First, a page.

The BRIC sale is based on the popular acronym conceived in 2001. It describes the four rapidly growing economies of the world. The BRIC sale was an excellent opportunity for comparing the resilience of these powerful markets. There are specialized auction events for Russian, Indian, Chinese and Latin American art, this was the first time ever that the BRIC nations were exclusively lined up together, in a single sale of art. Tracking the event, a news report in the Telegraph UK noted:
“Following the art boom that ended in the autumn of 2008, prices in some of these markets crashed by up to 50 per cent. But recently, the Chinese market has started to bounce back, as has the market for modern Indian art of the Fifties and Sixties. At the BRIC auction, the higher-valued lots were selected for an evening sale. The next day only half of the lower-valued lots got sold. Here the sale was arranged in sections. China notched up £2.9 million of sales, ahead of Russia (£2.3 million), and Brazil (£1.1 million), leaving India trailing in fourth place with just £800,000.”The auction was part of a brand-building policy for the 200-year-old auction business to position itself as the purveyor of the new & fashionable mode of art under the Simon de Pury’s chairmanship. In addition to contemporary art, jewelry and design, de Pury has started a program of themed sales as a means of dressing up contemporary art, to generate more income, and also to get noticed. A certain way of getting the latest sale noticed was to host it at the new Saatchi Gallery premises. It was watched by 2,500 visitors a day.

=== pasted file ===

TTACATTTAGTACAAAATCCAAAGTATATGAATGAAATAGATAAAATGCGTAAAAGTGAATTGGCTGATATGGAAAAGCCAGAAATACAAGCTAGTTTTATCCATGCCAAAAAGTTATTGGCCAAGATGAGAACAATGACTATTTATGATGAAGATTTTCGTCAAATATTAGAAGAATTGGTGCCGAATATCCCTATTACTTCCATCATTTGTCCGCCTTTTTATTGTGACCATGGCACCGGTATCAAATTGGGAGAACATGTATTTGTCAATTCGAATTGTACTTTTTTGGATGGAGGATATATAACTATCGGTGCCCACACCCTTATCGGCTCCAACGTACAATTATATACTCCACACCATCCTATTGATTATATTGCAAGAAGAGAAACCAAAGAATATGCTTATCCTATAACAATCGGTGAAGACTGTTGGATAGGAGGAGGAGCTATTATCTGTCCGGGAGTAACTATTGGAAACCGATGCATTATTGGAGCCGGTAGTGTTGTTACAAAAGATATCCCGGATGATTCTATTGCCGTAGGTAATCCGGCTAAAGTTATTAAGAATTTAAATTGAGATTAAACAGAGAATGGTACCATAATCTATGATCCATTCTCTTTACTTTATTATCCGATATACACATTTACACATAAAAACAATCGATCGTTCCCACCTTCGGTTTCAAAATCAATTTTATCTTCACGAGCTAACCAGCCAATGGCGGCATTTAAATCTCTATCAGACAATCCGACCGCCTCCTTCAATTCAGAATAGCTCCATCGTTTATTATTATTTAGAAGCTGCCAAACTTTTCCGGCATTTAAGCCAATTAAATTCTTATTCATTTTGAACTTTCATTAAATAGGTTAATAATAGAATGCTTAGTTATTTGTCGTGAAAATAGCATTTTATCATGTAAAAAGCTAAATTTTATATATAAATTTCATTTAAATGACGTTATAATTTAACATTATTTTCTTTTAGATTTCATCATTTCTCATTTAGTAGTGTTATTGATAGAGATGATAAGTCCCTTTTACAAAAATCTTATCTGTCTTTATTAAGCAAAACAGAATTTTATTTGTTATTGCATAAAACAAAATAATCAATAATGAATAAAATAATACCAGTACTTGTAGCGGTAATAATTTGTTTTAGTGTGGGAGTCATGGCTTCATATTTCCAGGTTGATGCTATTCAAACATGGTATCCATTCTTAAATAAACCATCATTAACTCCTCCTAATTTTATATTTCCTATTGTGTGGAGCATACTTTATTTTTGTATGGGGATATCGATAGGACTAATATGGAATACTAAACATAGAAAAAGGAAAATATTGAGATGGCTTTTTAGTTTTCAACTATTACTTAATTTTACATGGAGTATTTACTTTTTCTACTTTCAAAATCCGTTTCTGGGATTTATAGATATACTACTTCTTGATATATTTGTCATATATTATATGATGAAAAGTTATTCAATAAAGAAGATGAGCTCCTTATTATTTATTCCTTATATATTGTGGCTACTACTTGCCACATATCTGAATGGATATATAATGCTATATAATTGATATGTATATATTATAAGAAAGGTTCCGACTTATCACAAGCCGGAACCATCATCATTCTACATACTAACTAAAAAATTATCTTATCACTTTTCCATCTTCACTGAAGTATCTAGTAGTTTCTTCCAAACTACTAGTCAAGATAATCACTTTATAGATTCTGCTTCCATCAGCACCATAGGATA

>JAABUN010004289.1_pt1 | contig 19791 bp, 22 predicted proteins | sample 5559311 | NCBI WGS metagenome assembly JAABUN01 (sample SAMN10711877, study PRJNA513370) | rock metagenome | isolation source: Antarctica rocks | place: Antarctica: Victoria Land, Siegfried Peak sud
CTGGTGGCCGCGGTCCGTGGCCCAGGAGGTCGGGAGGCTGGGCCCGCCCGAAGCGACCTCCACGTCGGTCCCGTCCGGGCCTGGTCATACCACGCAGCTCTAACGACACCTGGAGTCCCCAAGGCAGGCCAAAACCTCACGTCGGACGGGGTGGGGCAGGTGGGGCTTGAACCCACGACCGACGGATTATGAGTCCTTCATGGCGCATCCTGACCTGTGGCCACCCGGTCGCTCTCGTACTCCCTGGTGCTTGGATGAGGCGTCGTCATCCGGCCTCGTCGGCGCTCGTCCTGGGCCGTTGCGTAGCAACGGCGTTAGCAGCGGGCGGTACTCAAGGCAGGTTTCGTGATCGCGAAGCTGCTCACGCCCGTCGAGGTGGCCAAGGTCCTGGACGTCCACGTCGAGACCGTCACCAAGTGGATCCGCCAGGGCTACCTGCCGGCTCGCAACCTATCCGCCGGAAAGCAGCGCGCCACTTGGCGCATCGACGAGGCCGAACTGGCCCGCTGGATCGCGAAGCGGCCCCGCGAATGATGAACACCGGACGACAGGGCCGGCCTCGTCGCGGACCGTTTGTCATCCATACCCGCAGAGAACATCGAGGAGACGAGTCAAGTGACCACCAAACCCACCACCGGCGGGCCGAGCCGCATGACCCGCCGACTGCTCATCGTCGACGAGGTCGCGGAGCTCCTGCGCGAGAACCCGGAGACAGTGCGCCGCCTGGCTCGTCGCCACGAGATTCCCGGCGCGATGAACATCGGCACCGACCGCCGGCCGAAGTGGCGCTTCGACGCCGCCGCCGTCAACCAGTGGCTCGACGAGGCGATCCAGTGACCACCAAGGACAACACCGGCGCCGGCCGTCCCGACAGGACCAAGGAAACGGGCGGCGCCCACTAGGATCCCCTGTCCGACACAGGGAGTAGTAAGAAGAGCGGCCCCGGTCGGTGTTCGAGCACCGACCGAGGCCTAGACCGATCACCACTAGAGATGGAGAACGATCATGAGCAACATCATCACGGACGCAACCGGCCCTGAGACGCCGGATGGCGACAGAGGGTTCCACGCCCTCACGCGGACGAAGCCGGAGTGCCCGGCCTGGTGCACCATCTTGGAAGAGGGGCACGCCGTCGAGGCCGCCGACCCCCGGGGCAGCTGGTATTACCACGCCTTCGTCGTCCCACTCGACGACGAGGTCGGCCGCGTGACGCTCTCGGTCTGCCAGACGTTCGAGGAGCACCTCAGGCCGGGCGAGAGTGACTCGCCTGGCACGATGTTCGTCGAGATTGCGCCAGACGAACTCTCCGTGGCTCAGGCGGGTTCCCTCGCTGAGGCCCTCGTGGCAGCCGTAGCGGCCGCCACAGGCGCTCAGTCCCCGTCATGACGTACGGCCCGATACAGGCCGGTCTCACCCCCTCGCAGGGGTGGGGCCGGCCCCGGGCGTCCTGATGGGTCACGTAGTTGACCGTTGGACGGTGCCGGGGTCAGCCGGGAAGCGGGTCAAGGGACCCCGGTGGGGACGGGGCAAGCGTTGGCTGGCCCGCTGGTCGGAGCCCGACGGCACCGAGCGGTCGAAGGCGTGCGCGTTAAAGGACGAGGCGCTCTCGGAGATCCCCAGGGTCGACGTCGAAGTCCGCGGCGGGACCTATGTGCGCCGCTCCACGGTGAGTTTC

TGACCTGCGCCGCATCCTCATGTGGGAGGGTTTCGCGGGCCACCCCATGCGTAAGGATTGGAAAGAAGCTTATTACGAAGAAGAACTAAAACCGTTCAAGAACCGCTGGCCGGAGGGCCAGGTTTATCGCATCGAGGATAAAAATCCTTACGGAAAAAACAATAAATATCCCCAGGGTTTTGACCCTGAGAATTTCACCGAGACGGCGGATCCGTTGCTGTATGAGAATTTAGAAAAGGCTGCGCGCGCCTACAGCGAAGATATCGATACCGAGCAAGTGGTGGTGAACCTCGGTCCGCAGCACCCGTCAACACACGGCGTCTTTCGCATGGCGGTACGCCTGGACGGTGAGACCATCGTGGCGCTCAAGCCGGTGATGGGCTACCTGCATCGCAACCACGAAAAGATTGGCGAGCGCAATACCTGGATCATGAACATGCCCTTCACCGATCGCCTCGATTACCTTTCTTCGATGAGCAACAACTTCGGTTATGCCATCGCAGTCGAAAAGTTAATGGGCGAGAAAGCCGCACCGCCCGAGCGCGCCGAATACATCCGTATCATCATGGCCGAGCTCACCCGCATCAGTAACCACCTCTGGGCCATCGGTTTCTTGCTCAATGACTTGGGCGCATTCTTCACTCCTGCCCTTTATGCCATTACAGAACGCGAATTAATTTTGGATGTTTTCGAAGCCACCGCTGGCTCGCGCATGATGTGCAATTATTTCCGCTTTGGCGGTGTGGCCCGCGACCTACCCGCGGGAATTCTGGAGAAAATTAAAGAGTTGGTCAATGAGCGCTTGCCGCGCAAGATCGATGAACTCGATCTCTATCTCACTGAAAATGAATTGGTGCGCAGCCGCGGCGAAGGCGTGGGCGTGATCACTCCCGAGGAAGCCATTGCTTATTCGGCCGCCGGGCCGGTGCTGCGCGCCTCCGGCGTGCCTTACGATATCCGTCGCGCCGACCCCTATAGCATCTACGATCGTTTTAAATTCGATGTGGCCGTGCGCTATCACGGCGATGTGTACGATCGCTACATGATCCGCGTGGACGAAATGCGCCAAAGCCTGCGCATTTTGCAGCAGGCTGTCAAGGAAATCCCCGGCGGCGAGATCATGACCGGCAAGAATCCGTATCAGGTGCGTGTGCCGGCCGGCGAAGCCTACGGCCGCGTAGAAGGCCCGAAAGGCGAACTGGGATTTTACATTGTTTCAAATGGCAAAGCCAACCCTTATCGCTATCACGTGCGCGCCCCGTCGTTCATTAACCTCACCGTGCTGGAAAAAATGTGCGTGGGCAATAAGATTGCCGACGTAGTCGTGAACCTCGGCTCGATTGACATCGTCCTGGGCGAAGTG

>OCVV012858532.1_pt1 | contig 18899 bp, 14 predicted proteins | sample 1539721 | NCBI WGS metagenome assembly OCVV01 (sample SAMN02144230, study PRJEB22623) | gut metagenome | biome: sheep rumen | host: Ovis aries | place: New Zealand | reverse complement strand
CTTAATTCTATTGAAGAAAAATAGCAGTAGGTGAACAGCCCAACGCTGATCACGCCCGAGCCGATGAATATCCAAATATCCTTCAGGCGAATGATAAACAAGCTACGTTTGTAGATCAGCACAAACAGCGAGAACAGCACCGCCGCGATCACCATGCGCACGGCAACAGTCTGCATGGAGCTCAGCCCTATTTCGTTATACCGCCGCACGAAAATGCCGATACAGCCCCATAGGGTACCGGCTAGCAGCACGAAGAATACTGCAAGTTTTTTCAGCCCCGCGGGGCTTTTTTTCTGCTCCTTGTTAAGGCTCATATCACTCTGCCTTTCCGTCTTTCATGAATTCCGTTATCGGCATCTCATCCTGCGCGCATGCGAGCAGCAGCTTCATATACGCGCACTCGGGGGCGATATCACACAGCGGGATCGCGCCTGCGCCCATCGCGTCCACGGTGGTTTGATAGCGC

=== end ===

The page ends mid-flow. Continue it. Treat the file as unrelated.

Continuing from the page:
At the BRIC sale historic works were recognized with record prices, and China managed to dominate other nations.